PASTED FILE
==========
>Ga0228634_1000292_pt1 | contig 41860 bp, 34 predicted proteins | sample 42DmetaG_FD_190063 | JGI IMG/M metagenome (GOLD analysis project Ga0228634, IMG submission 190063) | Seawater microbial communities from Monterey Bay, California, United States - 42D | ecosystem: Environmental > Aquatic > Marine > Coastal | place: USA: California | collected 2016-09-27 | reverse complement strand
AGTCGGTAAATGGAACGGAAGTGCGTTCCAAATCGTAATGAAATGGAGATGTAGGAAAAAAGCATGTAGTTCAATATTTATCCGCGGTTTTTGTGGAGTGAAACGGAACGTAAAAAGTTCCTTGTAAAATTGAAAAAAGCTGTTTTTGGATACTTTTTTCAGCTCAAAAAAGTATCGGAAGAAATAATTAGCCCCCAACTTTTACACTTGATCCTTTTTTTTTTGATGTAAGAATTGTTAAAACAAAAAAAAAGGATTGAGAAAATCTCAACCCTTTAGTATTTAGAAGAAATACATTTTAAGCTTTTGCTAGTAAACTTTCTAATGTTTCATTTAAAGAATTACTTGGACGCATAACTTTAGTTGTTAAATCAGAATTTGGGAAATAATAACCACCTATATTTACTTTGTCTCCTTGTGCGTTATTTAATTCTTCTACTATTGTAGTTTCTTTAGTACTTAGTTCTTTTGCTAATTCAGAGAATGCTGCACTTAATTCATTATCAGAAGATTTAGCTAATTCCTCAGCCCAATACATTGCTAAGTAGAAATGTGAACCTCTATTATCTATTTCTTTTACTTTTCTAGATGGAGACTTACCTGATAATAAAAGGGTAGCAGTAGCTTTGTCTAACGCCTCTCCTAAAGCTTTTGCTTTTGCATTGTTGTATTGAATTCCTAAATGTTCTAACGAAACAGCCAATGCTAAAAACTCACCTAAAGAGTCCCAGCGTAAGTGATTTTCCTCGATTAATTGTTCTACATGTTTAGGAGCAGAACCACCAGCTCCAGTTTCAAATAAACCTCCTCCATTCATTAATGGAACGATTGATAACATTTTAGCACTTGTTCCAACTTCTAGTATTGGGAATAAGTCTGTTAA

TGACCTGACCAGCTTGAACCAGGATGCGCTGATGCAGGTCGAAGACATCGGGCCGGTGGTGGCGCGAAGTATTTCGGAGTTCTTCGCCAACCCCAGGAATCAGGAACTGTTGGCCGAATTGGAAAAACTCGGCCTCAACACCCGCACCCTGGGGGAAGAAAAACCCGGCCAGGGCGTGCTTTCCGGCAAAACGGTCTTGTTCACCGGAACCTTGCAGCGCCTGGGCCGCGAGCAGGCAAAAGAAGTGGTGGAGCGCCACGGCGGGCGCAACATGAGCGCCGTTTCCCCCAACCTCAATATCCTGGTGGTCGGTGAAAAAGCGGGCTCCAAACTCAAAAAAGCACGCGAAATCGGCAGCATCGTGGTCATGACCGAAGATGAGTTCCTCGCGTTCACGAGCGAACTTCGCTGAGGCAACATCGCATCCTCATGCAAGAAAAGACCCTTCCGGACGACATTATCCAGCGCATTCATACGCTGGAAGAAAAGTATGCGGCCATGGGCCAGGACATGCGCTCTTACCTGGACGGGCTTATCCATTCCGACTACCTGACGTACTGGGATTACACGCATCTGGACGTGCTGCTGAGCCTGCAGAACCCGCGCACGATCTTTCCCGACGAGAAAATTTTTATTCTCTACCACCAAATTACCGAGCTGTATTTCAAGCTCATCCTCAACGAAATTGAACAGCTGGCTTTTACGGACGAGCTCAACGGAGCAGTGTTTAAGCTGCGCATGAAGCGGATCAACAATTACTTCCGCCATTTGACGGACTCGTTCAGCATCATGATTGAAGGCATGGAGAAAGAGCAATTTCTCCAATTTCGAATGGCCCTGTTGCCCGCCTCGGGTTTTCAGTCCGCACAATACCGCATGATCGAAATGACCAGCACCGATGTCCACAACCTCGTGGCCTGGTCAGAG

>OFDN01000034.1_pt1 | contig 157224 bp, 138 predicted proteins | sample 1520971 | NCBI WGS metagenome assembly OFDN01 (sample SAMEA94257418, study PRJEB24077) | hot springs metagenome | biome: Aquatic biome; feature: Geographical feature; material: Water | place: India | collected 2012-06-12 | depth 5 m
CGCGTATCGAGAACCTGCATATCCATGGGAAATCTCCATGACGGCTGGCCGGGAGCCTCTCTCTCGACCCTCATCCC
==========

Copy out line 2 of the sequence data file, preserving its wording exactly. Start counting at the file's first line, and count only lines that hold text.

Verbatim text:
AGTCGGTAAATGGAACGGAAGTGCGTTCCAAATCGTAATGAAATGGAGATGTAGGAAAAAAGCATGTAGTTCAATATTTATCCGCGGTTTTTGTGGAGTGAAACGGAACGTAAAAAGTTCCTTGTAAAATTGAAAAAAGCTGTTTTTGGATACTTTTTTCAGCTCAAAAAAGTATCGGAAGAAATAATTAGCCCCCAACTTTTACACTTGATCCTTTTTTTTTTGATGTAAGAATTGTTAAAACAAAAAAAAAGGATTGAGAAAATCTCAACCCTTTAGTATTTAGAAGAAATACATTTTAAGCTTTTGCTAGTAAACTTTCTAATGTTTCATTTAAAGAATTACTTGGACGCATAACTTTAGTTGTTAAATCAGAATTTGGGAAATAATAACCACCTATATTTACTTTGTCTCCTTGTGCGTTATTTAATTCTTCTACTATTGTAGTTTCTTTAGTACTTAGTTCTTTTGCTAATTCAGAGAATGCTGCACTTAATTCATTATCAGAAGATTTAGCTAATTCCTCAGCCCAATACATTGCTAAGTAGAAATGTGAACCTCTATTATCTATTTCTTTTACTTTTCTAGATGGAGACTTACCTGATAATAAAAGGGTAGCAGTAGCTTTGTCTAACGCCTCTCCTAAAGCTTTTGCTTTTGCATTGTTGTATTGAATTCCTAAATGTTCTAACGAAACAGCCAATGCTAAAAACTCACCTAAAGAGTCCCAGCGTAAGTGATTTTCCTCGATTAATTGTTCTACATGTTTAGGAGCAGAACCACCAGCTCCAGTTTCAAATAAACCTCCTCCATTCATTAATGGAACGATTGATAACATTTTAGCACTTGTTCCAACTTCTAGTATTGGGAATAAGTCTGTTAA